Bottom Line: Here, bat species known to be rabies-positive with different antigenic variants, are summarized in relation to bat conservation status across Latin America.Research at coarse spatial scales must strive to understand rabies ecology; basic information on distribution and population dynamics of many Latin American and Caribbean bat species is needed; and detailed information on effects of landscape change in driving bat-borne rabies outbreaks remains unassessed.Finally, integrated approaches including public health, ecology, and conservation biology are needed to understand and prevent emergent diseases in bats.

View Article: PubMed Central - PubMed

Affiliation: Facultad de Ecología y Recursos Naturales, Universidad Andres Bello, Santiago Centro, Chile.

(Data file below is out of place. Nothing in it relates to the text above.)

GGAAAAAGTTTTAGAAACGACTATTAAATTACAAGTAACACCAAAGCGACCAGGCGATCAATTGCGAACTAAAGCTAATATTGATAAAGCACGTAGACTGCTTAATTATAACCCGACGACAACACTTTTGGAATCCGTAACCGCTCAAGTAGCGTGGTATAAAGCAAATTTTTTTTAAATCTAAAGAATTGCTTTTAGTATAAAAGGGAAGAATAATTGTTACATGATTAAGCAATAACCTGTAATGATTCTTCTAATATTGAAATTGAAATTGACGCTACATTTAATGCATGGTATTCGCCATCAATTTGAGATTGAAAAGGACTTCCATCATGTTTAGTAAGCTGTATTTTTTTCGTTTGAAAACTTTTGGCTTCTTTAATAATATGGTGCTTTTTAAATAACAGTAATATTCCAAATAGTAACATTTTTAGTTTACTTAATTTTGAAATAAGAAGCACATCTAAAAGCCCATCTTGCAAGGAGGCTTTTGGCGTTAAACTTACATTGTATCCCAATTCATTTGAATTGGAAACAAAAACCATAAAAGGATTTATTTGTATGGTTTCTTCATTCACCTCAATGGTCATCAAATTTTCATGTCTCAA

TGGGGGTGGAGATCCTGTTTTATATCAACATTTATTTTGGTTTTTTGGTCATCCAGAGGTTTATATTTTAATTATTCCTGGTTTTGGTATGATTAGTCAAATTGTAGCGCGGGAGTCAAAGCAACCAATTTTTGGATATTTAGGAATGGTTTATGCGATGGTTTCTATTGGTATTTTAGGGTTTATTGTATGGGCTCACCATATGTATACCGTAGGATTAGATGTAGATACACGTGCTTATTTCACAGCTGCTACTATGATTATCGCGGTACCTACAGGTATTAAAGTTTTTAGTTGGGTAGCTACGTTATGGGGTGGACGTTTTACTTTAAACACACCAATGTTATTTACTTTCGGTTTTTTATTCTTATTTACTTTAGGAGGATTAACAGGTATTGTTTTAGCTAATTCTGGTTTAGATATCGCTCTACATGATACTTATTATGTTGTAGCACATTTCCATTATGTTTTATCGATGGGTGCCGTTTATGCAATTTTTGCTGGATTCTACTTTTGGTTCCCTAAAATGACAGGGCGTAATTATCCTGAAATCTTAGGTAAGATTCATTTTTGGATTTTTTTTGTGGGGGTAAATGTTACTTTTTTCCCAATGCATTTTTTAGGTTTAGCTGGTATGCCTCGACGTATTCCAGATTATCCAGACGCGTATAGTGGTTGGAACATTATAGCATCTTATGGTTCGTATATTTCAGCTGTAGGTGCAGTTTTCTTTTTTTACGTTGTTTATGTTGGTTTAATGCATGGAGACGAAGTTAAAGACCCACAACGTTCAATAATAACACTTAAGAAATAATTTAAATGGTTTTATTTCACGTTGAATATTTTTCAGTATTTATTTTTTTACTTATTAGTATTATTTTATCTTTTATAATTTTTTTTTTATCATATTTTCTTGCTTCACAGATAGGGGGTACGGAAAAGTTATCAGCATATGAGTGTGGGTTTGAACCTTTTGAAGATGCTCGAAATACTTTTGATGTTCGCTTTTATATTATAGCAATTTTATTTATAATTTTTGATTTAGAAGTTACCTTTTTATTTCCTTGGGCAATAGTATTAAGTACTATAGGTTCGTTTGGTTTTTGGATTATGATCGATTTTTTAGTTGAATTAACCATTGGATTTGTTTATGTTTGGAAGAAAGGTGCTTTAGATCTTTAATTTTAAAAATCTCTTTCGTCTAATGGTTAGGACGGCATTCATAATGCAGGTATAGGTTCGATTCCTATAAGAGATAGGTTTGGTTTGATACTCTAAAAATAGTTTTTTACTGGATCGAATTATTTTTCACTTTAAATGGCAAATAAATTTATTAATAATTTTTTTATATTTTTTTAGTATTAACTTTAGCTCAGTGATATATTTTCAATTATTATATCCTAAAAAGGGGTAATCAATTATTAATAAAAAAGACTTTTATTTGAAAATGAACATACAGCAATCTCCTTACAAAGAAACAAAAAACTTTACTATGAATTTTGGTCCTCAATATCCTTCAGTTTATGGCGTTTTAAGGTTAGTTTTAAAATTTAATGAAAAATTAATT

ABSTRACT
The situation of rabies in America is complex: rabies in dogs has decreased dramatically, but bats are increasingly recognized as natural reservoirs of other rabies variants. Here, bat species known to be rabies-positive with different antigenic variants, are summarized in relation to bat conservation status across Latin America. Rabies virus is widespread in Latin American bat species, 22.5%75 of bat species have been confirmed as rabies-positive. Most bat species found rabies positive are classified by the International Union for Conservation of Nature as "Least Concern". According to diet type, insectivorous bats had the most species known as rabies reservoirs, while in proportion hematophagous bats were the most important. Research at coarse spatial scales must strive to understand rabies ecology; basic information on distribution and population dynamics of many Latin American and Caribbean bat species is needed; and detailed information on effects of landscape change in driving bat-borne rabies outbreaks remains unassessed. Finally, integrated approaches including public health, ecology, and conservation biology are needed to understand and prevent emergent diseases in bats.

Show MeSH
Related in: MedlinePlus